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Reader’s report: Phoenix to Madrid on American and Iberia with Louie the Bichon

Long ago, reader Ana asked if I had any suggestions for airlines that fly from Phoenix to Madrid and have planes that allow in-cabin dogs under their Business Class seats. Nothing came to mind (all I could do was warn her that often the higher-grade seats don’t accommodate pets, since the under-seat space is occupied by electronics boxes for fancy features), and I asked her to let me know what she learned.

She kindly wrote back with details about her trip. She and her husband and their pup Louie, a 14 lb. Bichon Frisée, opted to take an American flight (Economy class) from Phoenix to Miami, and then an Iberia flight (Business Plus) from Miami to Madrid. “My concern from the beginning was whether or not I would be allowed to take a pet in business class if there was a lie-flat seat because several airlines do not allow pets in business unless they are completely UNDER the seat in front.  In the end, we chose Iberia because the seats in business class just reclined.”

Their American flight was “a non-event,” Ana told me. She didn’t mention what kind of plane she was on, but given her itinerary, I suspect it was a 737-800. “I had the middle seat in economy and my husband had the aisle. Our bichon slept through the 4 hour flight and although there wasn’t much room at my feet neither the flight attendants nor fellow passengers seemed to notice we had a dog.”

Photo by Iberia (pictured lady is a model)

Photo by Iberia (pictured lady is a model)

The trip became more exciting when they boarded their Iberia flight (in all likelihood, an Airbus 340) and were “VERY surprised to discover that Iberia Business Plus has completely lie-flat seats!” I’ll let Ana take over:

“The seat in front of me was three feet away and there was no space to put anything UNDER the seat. I put the dog carrier in front of me on the floor, and I had a window seat so I felt he was somewhat protected from sliding around during the flight. The flight attendants were attentive and friendly and again, no one questioned me or even realized I was traveling with a dog. I’m not sure if this was unusual or if Iberia is just very relaxed about ‘securing’ luggage, bags, dog carriers, etc. On the one hand, if this had been a bumpy flight, the dog carrier would have been able to slide around into the aisle. But on the other hand I was thrilled to have tons of room and a truly ‘first class’ experience on Iberia Business Plus.”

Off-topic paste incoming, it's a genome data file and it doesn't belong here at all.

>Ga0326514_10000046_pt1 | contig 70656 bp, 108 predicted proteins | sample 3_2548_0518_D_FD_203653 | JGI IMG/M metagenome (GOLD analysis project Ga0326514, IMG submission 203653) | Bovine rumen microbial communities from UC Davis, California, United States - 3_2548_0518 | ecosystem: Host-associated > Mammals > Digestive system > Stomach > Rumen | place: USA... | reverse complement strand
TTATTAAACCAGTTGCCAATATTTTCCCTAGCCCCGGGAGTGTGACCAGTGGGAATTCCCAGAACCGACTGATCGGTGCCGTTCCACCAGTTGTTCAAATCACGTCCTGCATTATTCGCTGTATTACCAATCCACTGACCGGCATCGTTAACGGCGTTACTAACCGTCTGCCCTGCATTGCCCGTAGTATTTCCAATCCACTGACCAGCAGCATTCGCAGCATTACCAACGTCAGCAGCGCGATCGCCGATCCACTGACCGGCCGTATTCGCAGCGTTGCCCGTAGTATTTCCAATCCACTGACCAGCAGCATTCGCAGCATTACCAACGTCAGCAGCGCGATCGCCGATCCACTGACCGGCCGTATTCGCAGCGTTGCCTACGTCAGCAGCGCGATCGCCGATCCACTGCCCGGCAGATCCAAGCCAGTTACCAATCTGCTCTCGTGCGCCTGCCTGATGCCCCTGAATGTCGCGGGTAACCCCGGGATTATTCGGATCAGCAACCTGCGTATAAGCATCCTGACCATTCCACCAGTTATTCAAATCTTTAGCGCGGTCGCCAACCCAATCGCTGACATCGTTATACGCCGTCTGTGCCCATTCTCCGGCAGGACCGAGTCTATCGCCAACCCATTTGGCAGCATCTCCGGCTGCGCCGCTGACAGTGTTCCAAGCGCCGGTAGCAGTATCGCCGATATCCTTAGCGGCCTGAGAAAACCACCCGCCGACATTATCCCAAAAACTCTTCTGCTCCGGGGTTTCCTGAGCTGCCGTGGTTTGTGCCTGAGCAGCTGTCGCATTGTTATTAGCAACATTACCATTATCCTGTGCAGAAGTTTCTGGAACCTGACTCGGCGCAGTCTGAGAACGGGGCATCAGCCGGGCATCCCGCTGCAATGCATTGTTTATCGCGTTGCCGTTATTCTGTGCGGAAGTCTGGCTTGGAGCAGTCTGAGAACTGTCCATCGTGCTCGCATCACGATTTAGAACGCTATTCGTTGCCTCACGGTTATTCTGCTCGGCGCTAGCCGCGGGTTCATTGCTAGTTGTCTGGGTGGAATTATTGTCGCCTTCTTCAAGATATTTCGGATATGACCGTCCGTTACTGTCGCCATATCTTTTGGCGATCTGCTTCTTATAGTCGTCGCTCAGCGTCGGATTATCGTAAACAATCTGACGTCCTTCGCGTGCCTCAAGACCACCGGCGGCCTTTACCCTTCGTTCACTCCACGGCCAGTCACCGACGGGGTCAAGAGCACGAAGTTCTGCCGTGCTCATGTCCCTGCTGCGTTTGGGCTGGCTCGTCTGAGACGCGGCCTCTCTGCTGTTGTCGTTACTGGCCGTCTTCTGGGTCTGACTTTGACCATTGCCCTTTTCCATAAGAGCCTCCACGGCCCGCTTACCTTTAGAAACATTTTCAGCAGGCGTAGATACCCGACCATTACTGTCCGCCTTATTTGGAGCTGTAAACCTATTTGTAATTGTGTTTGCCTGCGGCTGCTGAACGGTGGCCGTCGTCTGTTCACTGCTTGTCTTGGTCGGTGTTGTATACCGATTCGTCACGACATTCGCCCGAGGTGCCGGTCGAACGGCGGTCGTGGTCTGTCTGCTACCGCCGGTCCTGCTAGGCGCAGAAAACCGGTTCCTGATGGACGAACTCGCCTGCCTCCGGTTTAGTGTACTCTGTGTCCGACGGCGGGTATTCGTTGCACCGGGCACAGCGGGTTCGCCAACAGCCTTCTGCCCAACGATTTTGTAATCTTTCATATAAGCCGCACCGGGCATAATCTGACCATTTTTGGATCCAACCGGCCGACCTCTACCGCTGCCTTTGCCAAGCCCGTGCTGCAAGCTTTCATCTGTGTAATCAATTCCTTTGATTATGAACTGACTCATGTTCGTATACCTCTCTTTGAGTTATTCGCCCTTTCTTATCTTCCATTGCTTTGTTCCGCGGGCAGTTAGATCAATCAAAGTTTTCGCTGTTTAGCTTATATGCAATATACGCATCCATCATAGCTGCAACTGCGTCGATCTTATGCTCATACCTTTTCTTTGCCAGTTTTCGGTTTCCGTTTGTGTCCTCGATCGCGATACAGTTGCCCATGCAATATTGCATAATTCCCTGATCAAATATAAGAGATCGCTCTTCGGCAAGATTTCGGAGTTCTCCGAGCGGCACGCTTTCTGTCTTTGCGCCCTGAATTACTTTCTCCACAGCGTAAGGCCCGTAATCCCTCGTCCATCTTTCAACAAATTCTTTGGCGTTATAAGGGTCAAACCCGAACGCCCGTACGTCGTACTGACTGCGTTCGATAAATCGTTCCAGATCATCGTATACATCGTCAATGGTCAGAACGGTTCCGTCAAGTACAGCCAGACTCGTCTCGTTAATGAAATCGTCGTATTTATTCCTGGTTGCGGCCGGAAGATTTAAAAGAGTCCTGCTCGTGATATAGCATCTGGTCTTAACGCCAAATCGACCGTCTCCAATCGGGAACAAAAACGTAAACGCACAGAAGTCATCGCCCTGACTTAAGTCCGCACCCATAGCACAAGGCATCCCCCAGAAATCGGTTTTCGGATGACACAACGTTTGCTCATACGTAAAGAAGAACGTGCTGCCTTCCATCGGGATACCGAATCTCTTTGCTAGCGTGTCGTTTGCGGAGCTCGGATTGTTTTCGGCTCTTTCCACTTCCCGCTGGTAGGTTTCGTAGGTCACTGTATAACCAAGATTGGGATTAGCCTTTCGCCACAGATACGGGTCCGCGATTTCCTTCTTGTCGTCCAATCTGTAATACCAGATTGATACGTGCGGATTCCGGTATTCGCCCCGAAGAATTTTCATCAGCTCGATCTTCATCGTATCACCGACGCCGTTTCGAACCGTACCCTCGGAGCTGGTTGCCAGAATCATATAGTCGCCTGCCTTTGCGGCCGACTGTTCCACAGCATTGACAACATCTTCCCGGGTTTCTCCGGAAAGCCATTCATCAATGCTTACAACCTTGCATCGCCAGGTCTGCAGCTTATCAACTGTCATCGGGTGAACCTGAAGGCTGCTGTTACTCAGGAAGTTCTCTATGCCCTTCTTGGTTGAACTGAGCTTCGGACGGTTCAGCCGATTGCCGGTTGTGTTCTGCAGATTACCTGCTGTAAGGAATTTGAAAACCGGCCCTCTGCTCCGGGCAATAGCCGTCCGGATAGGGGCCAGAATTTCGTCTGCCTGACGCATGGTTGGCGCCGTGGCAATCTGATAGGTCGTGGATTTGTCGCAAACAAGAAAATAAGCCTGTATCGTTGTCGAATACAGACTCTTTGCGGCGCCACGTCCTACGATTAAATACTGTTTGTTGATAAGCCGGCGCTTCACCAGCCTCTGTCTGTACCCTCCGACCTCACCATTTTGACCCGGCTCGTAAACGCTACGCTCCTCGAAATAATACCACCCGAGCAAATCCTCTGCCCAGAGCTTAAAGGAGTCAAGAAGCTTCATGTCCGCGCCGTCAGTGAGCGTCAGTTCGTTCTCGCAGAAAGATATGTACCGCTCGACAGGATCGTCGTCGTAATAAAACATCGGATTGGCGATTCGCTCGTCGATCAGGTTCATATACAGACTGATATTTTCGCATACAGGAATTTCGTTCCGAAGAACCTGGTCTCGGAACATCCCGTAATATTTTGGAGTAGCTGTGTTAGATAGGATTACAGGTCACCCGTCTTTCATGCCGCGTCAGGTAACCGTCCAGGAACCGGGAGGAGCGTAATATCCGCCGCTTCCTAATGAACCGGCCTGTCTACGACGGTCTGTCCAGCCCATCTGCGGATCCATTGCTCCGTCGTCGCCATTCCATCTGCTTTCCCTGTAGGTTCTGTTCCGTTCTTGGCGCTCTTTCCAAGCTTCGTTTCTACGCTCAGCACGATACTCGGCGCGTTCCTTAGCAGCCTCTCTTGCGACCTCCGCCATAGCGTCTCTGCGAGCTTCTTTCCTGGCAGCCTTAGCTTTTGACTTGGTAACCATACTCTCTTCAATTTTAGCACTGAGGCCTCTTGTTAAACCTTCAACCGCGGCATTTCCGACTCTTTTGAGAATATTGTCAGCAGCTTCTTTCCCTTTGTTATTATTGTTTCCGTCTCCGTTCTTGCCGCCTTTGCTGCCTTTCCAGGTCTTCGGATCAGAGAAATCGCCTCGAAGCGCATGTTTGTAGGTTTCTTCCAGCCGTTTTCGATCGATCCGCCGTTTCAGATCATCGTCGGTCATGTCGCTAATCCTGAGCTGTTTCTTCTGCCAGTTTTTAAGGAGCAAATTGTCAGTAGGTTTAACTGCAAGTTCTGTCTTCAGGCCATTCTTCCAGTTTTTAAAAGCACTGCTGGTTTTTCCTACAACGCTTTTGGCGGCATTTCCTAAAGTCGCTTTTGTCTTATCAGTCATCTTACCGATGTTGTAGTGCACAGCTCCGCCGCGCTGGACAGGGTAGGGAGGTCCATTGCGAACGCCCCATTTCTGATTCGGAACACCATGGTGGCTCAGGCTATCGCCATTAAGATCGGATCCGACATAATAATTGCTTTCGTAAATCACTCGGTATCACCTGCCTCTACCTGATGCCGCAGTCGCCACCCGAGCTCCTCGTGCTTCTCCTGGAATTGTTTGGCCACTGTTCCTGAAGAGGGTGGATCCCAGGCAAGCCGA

When they arrived, “No one in Madrid asked to see any papers or the dog. After months of worry and planning, when I took Louie outside to go potty, I’m not sure which of us was more relieved! :)”

Ana ended with a charming story about traveling by train in France with Louie:

“At one point during our trip we took a train from Biarritz to Paris. Although I dutifully carried our bichon in his carrier, I panicked when the train attendant approached me with a stern look. ‘Madame!’ he said, ‘S’il vous plait, take your dog out of the carrier. Your dog can’t be comfortable and I’m sure he’d rather be on your lap looking out the window.’ (Lord, I love France!)”

Amen to that, Ana. Thanks so much for letting us know how the trip went — I’ve been curious about Iberia for a while, but had no expectation of traveling on it myself anytime soon. I’m adding this post to Dog Jaunt’s ongoing series recording under-seat plane measurements.